I think my whole tendency has been away from a fast moving line either violent or lyrical into something that is slower and denser and more wandering and unknowing
–– James Brooks
Van Doren Waxter is pleased to present James Brooks: Familiar World 1942 – 1982, an exhibition of small-scale paintings by the masterful Abstract Expressionist James Brooks. On view from May 3 through June 23, 2017, this historic survey traces the evolution of the artist’s career over a period spanning four decades.
James Brooks (1906–1992) began his career as an artist during the Great Depression, moving to New York City in 1926, where he worked as a muralist under the Works Progress Administration and studied representational painting at the Art Students League. His career as an artist was briefly disrupted when he was drafted to serve in the United States Army as an Art Correspondent in the Middle East in 1942. Brooks’ time in the Middle East directly coincided with the rise of Abstract Expressionism as an established movement in the United States. Upon returning to New York in 1945, Brooks turned away from representational painting toward abstraction, drawing inspiration from his friendships with peers such as Jackson Pollock, Philip Guston, and Bradley Walker Tomlin.
During the mid-1940s, Brooks’ work was largely influenced by the synthetic Cubism of Picasso and Braque, which is most apparent in the composition of his early paintings, such as Bad Intentions (c. 1942-43) and Christmas Fantasy (1946). Over time Brooks became increasingly inspired by the Surrealists, in particular their preoccupation with using art as a means of accessing the unconscious. While paintings such as Z (1954) may suggest to the viewer landscapes or other natural forms, Brooks claimed, “It never occurs to me in painting that I am taking either from nature or manufacture; everything pools into one source, I suppose, and is unconsciously drawn on.”
Popularly known for his restrained approach to creating rhythmic, Abstract Expressionist paintings, Brooks’ most inventive practice developed out of a chance discovery, when he accidentally dripped paint onto the reverse of an absorbent Bemis cloth to discover fragmentary forms had seeped through on the front. Finding these stains to be more visually compelling than what was originally painted on the front, Brooks would employ this method throughout the his career, applying paint onto the reverse of absorbent cloth and squeeging the paint with cardboard.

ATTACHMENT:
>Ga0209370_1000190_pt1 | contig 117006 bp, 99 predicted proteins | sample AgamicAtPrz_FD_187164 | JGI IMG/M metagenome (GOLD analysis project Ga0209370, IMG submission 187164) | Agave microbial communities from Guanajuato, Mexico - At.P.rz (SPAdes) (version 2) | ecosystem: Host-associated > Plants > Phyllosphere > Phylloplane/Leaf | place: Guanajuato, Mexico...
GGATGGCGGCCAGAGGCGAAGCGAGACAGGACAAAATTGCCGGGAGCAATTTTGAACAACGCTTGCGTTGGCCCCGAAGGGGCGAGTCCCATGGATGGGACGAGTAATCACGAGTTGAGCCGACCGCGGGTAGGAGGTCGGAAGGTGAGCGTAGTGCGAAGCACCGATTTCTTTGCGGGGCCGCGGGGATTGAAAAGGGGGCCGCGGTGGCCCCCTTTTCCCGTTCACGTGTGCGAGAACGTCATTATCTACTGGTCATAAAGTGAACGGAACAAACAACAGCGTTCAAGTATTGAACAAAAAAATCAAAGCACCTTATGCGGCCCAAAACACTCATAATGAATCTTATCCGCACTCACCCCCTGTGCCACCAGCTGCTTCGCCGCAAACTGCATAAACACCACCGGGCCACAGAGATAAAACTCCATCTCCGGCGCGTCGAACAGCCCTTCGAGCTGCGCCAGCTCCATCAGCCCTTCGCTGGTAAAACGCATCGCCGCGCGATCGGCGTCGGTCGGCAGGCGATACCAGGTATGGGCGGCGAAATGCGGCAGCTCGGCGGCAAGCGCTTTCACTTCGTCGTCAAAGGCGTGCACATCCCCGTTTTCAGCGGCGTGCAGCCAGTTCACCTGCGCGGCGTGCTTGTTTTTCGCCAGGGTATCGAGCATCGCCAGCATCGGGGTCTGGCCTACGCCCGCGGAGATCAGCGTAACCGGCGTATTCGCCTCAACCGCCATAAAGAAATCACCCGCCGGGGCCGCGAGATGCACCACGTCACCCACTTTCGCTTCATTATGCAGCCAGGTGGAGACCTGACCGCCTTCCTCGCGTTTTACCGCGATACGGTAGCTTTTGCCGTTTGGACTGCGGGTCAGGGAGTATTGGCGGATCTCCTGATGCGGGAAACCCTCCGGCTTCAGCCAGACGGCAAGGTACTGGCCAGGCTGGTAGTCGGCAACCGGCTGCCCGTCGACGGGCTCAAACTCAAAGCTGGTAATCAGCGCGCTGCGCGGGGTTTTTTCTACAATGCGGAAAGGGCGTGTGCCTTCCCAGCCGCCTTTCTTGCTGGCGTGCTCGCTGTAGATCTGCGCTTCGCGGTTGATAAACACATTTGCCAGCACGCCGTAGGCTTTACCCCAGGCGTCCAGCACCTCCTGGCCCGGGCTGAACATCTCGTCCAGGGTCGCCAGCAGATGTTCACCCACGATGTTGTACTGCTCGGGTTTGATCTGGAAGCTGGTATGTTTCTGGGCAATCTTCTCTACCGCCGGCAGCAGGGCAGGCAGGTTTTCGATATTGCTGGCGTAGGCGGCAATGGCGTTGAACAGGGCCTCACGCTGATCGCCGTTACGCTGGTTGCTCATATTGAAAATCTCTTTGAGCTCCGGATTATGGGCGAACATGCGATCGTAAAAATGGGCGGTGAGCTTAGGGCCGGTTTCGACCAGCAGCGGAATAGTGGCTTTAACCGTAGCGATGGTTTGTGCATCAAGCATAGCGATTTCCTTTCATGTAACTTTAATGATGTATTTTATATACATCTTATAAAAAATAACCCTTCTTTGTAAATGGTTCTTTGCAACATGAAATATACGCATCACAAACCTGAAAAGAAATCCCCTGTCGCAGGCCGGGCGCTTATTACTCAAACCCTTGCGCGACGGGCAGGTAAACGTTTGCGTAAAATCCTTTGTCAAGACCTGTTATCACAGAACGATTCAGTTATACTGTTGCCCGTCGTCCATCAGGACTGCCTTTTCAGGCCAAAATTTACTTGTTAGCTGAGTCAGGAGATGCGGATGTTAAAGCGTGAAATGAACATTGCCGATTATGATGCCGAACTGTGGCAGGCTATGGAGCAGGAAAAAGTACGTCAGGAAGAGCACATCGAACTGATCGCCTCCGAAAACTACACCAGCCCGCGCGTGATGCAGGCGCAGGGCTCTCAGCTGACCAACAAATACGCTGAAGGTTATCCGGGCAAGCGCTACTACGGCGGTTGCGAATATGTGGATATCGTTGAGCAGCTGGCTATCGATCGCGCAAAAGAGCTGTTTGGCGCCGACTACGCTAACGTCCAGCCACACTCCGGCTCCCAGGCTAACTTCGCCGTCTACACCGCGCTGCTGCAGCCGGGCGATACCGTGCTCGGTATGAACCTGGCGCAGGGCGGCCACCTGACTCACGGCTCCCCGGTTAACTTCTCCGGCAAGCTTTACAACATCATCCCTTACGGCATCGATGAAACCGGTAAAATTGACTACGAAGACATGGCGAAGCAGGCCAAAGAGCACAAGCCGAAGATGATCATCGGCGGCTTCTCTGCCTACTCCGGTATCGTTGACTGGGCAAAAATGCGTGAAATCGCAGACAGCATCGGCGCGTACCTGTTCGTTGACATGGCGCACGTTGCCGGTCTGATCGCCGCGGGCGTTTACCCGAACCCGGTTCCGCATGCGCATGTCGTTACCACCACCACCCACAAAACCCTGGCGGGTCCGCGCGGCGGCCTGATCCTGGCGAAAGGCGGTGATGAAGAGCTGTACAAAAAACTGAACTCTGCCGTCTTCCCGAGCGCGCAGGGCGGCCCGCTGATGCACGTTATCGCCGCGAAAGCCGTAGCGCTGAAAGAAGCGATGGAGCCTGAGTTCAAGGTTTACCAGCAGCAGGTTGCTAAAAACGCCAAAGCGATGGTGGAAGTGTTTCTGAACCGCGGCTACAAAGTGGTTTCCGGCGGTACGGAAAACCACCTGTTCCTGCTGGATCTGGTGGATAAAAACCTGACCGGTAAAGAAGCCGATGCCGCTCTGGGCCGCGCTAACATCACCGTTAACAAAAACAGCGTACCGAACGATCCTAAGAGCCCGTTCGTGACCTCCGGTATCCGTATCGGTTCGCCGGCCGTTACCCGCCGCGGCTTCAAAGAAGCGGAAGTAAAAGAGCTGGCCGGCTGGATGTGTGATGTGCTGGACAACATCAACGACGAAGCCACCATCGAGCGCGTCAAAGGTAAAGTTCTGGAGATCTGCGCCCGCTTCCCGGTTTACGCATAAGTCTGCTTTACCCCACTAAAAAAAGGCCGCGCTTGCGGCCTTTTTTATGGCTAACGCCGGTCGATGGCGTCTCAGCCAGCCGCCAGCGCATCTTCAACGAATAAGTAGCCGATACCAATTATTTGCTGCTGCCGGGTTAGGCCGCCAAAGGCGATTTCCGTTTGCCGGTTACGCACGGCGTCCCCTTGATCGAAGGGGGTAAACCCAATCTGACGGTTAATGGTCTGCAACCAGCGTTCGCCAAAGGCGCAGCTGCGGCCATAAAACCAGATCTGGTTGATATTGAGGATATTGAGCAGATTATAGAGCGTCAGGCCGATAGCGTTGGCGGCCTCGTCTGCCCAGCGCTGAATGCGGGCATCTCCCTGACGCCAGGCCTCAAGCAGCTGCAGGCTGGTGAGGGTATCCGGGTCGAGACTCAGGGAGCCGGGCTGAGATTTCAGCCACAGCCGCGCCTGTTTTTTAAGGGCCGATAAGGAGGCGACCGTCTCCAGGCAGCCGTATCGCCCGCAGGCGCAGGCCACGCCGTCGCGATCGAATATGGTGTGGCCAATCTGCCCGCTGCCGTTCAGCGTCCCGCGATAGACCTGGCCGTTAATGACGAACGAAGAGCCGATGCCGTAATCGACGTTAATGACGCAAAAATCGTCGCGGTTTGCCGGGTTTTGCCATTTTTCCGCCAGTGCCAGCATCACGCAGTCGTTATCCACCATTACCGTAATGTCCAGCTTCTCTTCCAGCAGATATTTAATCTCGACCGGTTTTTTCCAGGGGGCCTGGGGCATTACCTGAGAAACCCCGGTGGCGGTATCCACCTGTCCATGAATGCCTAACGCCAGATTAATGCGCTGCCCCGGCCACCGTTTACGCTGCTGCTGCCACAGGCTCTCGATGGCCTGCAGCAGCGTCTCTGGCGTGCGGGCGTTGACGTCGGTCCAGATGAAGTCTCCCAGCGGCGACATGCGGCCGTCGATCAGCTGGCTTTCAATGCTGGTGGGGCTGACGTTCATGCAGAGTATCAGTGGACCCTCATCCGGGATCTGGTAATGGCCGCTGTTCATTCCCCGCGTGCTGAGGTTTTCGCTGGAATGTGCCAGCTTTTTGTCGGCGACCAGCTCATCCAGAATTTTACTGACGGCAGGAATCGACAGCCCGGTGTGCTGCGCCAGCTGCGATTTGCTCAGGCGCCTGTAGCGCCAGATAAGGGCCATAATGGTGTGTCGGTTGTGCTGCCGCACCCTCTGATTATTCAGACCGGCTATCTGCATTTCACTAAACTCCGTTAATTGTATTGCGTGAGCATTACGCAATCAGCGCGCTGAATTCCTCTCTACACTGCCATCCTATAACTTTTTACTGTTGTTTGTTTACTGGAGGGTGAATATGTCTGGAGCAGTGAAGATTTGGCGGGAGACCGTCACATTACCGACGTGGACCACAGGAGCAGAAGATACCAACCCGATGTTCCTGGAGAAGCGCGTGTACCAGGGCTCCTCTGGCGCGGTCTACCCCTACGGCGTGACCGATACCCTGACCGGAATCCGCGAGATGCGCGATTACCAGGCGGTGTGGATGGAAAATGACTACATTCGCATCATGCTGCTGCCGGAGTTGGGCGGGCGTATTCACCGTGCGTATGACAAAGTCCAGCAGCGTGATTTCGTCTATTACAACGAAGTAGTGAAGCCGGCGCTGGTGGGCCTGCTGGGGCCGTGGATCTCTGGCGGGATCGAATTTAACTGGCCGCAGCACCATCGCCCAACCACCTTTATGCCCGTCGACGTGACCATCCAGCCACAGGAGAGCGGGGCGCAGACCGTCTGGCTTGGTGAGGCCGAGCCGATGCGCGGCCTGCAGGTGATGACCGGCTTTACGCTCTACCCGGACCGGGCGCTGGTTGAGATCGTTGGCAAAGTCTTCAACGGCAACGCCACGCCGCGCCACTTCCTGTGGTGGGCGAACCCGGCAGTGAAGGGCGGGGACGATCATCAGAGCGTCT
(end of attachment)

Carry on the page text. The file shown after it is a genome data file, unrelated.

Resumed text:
Utilizing similar working methods to those of his contemporaries—such as the spontaneous drip paintings of Pollock—Brooks adapted his process through a range of more mannered techniques. Rather than dripping paint directly onto an entire canvas in the manner of Pollock, Brooks would sparingly drip paint onto only a small region of the canvas, at times vertically rotating the canvas to force drips in different directions. In works such as Aamo (1981), he used brush strokes to create the illusion of drips so convincingly that it is difficult to distinguish between the real drip and the artificial. Navigating these two extremes––the semblance of instantaneous gesture on one hand and a controlled mediation of materials on the other––Brooks’ work is entirely distinct from that of the other Abstract Expressionists.
James Brooks: Familiar World 1942 – 1982 presents a unique view into the history of Abstract Expressionism through the vantage point of this crucial figure.
About the artist
James Brooks was born in St. Louis, MO in 1906. He studied art at the Southern Methodist University from 1923-25. In 1926, Brooks moved to New York City, where he studied at the Art Students League with Kimmon Nicolaides and Boardman Robinson. Brooks married Mary MacDonald (1938-42). He served in the United States Army in the Middle East as an Art Correspondent, with headquarters in Cairo and traveled in North Africa, Palestine, and Egypt (1942-45). He married the artist Charlotte Park in 1947. James Brooks died in East Hampton, NY in 1992.
Museum exhibitions include James Brooks at the Dallas Museum of Art: A Celebration, Dallas, TX (2006); Rediscovering James Brooks: WPA Murals & Other Figural Works, Brooklyn Museum, Brooklyn, NY (1997); James Brooks: A Retrospective, Portland Museum of Art, Portland, ME (1983); and James Brooks Retrospective, Whitney Museum of American Art, New York, NY (1963), traveled to Rose Museum, Brandeis University, Waltham, MA; Baltimore Museum of Art, Baltimore, MD; Walker Art Center, Minneapolis, MN; Washington Gallery of Contemporary Art, Washington, D.C.; University of California Art Galleries, Los Angeles, CA. Selected museum collections include Solomon R. Guggenheim Museum, New York, NY, Metropolitan Museum of Art, New York, NY, National Museum of American Art, Washington, D.C., Brooklyn Museum, Brooklyn, NY, Whitney Museum of American Art, New York, NY and Yale University Art Gallery, New Haven, CT.
 Irving H. Sandler. “James Brooks and the Abstract Inscape,” Art News, vol. 61 (February 1963), p. 63